Lewis’ Topographical Dictionary comprises of several cities, boroughs, parish and villages – with historical and statistical descriptions – of Ireland. Here are From-Ireland.net’s records for Co. Armagh.
ContentARMAGH, a city, market and post-town and a parish, partly in the barony of O'NEILLAND WEST, but chiefly in that of ARMAGH, and county of ARMAGH (of which it is the capital),and province of ULSTER, 31 miles (S. W. by W) from Belfast city, and 65.75 (N.N.W.)from Dublin city; containing 10,518 inhabitants, of which number, 9470 are within in the limits of the borough.
The past importance of this ancient city is noticed by several early historians, who describe it as the "chief city in Ireland". St. Fiech, who flourished in the sixth century, calls it the "seat of empire"; Giraldus Cambrensis, "the metropolis"; and, even so lately as 1580, Cluverius styles it the "head of the kingdom," adding that Dublin was then next in rank to it. The original name was â€˜Druim-sailechâ€™, "the hill of sallows," which was afterwards changed to 'Ard-sailech', "the height of sallows," and, still later, to 'Ard-macha', either from Eamhuin-macha, the regal residence of the Kings of Ulster, which stood in its vicinity, or, as is more probable, from its characteristic situation, Ard-macha, signifying "the high place or field."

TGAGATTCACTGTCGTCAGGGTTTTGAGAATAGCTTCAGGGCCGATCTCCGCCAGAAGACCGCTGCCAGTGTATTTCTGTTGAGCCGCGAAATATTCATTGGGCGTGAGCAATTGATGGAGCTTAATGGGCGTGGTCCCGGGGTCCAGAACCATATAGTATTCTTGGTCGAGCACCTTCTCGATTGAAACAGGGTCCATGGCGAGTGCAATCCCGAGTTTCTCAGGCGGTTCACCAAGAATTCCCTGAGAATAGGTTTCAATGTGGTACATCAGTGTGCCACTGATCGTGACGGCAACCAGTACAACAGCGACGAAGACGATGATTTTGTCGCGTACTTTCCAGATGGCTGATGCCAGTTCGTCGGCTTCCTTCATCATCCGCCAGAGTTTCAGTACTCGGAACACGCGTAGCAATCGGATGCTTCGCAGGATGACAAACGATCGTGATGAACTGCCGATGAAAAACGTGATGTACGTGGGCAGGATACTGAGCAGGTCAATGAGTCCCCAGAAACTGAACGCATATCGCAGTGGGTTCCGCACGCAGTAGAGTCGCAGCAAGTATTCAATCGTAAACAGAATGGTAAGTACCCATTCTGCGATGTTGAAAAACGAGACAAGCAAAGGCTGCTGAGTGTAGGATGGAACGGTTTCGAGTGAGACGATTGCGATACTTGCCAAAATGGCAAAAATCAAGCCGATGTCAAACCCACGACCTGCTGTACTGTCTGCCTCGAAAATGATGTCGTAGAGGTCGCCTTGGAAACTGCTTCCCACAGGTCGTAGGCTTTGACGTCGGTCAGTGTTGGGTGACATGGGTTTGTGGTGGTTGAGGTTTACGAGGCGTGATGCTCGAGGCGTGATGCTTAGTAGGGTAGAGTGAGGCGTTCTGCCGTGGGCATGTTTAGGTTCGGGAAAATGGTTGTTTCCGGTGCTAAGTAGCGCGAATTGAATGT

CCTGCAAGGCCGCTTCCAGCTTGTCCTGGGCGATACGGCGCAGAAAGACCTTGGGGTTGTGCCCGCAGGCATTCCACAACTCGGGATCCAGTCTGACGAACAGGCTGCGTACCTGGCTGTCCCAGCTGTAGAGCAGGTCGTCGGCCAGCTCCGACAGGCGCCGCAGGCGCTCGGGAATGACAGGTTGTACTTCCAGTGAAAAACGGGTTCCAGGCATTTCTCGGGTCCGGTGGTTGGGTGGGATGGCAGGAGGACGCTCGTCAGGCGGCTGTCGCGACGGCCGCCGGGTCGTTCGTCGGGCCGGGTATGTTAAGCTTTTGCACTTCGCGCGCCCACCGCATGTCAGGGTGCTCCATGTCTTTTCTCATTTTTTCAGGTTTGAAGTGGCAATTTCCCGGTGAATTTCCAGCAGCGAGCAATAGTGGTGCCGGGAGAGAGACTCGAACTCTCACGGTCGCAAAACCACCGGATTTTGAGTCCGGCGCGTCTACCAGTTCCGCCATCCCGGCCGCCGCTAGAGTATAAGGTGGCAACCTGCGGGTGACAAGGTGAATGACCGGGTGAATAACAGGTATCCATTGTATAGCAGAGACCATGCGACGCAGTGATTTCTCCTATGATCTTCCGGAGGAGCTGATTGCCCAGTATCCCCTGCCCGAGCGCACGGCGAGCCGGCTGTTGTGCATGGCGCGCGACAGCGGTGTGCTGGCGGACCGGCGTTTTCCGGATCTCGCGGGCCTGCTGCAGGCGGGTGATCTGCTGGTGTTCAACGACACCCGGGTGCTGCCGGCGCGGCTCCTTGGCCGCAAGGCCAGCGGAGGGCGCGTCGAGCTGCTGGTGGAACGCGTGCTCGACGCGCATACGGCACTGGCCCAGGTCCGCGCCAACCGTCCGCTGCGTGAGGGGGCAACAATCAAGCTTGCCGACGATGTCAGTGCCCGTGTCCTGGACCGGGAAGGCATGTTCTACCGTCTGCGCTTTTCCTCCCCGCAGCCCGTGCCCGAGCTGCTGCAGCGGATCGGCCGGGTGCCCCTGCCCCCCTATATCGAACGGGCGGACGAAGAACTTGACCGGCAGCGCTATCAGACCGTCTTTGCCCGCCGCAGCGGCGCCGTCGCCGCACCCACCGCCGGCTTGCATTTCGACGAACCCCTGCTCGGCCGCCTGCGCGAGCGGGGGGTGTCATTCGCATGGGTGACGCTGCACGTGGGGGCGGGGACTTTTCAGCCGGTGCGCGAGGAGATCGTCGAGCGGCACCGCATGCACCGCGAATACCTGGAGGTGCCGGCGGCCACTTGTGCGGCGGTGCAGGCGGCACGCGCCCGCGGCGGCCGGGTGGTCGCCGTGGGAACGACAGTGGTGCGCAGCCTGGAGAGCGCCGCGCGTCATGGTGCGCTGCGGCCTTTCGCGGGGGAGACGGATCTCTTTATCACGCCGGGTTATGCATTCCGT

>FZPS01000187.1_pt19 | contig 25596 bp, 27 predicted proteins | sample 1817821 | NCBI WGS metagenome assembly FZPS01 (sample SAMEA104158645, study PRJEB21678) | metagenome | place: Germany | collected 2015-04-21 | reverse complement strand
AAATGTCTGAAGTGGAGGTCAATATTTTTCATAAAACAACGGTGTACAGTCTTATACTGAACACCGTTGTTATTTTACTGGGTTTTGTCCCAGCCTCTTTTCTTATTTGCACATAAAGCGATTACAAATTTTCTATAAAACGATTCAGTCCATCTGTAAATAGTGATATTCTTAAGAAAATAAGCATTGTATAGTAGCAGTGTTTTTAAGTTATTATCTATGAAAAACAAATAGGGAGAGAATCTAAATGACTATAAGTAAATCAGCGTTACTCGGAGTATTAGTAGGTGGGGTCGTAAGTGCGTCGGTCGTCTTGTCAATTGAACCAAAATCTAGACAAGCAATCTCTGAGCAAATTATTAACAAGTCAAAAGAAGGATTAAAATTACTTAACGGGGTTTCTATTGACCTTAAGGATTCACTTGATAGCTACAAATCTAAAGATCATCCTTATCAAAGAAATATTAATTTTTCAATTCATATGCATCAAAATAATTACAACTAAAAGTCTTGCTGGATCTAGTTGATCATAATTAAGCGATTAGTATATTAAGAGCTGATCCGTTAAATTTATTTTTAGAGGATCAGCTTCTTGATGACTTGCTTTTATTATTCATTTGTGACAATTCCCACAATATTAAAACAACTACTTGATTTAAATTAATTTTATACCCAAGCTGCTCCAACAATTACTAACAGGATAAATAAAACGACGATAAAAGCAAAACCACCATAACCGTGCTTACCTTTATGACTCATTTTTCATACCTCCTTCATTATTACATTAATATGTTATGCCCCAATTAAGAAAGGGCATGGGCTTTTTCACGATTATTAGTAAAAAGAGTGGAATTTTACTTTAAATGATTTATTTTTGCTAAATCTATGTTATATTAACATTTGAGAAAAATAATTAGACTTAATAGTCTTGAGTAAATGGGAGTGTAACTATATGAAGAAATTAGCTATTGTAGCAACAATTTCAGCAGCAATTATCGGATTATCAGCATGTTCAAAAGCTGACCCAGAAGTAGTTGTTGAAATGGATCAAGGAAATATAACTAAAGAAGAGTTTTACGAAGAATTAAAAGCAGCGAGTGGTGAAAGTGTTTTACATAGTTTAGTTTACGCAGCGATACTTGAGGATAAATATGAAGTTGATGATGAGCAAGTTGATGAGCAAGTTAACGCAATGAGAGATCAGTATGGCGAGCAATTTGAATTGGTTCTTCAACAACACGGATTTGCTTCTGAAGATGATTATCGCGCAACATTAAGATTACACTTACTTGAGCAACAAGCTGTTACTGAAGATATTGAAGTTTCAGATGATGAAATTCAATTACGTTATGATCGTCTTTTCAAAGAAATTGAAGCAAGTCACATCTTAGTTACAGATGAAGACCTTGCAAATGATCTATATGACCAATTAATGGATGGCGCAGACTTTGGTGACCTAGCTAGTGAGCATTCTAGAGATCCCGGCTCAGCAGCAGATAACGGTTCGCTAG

Armagh is the head of the primacy of all Ireland, and is indebted for its origin, and ecclesiastical pre-eminence, to St. Patrick, by whom it was built, in 445. He also founded, near his own mansion, the monastery of St. Peter and St. Paul, for Canons Regular of the order of St. Augustine, which was rebuilt by Imar O'Hoedegan, and was the most distinguished of the religious establishments which existed here, having materially contributed to the early importance of the place. This institution received numerous grants of endowment from the native kings, the last of whom, Roderick O'Connor, made a grant to its professors, in 1169; in so much that its landed possessions became very extensive, as appears from an inquisition taken on its suppression. Attached to it was a school or college, which long continued one of the most celebrated seminaries in Europe, and from which many learned men, not only of the Irish nation, but from all parts of Christendom, were despatched to diffuse knowledge throughout Europe. It is said that 7000 students were congregated in it, in the pursuit of learning; at one period; and the annals of Ulster relate that, at a synod held by Gelasius at Claonadh, in 1162, it was decreed that no person should lecture publicly on theology, except such as had studied at Armagh.